Friday, 18 May 2018

Territorial disputes: the Israel-Palestine difference (Part 20) [Post 60]

 


It is arguably a truism in international law and politics that an ultimate sovereign, with a common legal bond or system of norms, will govern one territory with population. What would happen if that one territory and population had two ultimate and hierarchically equal sovereigns (legally speaking) and, at the same time, two valid sets of norms?  Would it be possible, for instance, that Israel and Palestine had sovereign authority at the same time over Jerusalem?

If the answer were positive, what would the consequences be—in terms of territory, population, government and law?

So far, we have introduced the Israel-Palestine difference in the context of this blog series about TERRITORIAL DISPUTES.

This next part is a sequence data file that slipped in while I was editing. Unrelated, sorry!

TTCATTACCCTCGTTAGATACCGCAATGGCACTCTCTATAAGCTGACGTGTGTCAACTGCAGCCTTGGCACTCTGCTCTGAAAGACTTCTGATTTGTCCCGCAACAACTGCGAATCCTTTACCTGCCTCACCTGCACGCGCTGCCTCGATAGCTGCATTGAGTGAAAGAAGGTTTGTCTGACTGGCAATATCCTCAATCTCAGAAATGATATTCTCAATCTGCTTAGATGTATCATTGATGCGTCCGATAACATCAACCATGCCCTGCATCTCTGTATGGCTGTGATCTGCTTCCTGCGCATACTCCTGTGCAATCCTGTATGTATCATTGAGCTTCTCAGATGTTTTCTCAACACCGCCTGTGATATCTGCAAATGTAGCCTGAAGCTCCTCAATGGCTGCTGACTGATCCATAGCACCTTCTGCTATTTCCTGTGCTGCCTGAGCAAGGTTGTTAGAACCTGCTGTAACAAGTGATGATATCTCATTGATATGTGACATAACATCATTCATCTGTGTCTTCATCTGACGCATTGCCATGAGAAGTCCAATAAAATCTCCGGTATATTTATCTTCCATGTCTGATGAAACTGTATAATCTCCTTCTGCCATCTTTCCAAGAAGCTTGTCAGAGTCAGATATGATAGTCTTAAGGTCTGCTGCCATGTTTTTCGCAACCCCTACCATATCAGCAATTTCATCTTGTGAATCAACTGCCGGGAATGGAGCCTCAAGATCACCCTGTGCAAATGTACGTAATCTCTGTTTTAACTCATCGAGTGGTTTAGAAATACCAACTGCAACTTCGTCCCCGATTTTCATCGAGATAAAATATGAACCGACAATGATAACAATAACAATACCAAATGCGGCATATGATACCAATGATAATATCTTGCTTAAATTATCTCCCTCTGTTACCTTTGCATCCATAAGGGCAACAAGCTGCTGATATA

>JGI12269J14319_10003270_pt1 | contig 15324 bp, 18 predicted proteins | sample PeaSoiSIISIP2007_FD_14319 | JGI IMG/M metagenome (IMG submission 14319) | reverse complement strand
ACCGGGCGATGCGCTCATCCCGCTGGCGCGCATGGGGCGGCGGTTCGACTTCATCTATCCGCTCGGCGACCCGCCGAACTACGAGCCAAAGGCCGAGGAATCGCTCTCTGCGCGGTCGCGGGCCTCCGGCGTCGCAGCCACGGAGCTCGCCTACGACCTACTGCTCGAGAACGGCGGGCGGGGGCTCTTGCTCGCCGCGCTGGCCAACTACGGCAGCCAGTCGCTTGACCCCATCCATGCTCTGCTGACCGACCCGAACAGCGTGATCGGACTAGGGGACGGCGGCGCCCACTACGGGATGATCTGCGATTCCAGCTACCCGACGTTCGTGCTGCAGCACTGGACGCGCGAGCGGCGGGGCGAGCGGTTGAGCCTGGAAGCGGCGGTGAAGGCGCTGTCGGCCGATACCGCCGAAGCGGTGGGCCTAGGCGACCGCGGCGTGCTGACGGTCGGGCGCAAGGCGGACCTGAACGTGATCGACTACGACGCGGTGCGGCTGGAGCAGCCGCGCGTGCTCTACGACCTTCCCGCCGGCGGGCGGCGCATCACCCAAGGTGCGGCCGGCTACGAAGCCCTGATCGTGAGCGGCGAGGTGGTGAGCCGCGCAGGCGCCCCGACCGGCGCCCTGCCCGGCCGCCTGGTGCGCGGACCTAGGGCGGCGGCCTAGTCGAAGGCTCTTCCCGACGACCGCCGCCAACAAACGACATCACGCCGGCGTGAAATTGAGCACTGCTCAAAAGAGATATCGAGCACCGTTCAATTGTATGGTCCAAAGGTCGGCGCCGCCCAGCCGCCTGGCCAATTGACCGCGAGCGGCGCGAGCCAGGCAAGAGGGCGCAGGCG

Today I include a short video to introduce myself, discuss a few points and share some thoughts. Next week: territory (defence), government and law in relation to the Israel-Palestine difference and now the EGALITARIAN SHARED SOVEREIGNTY would apply to them to solve the dispute.
 

Previous posts of the TERRITORIAL DISPUTE series (only about the Israel-Palestine difference below):



















 

Jorge Emilio Núñez

Twitter: @London1701

18th May 2018

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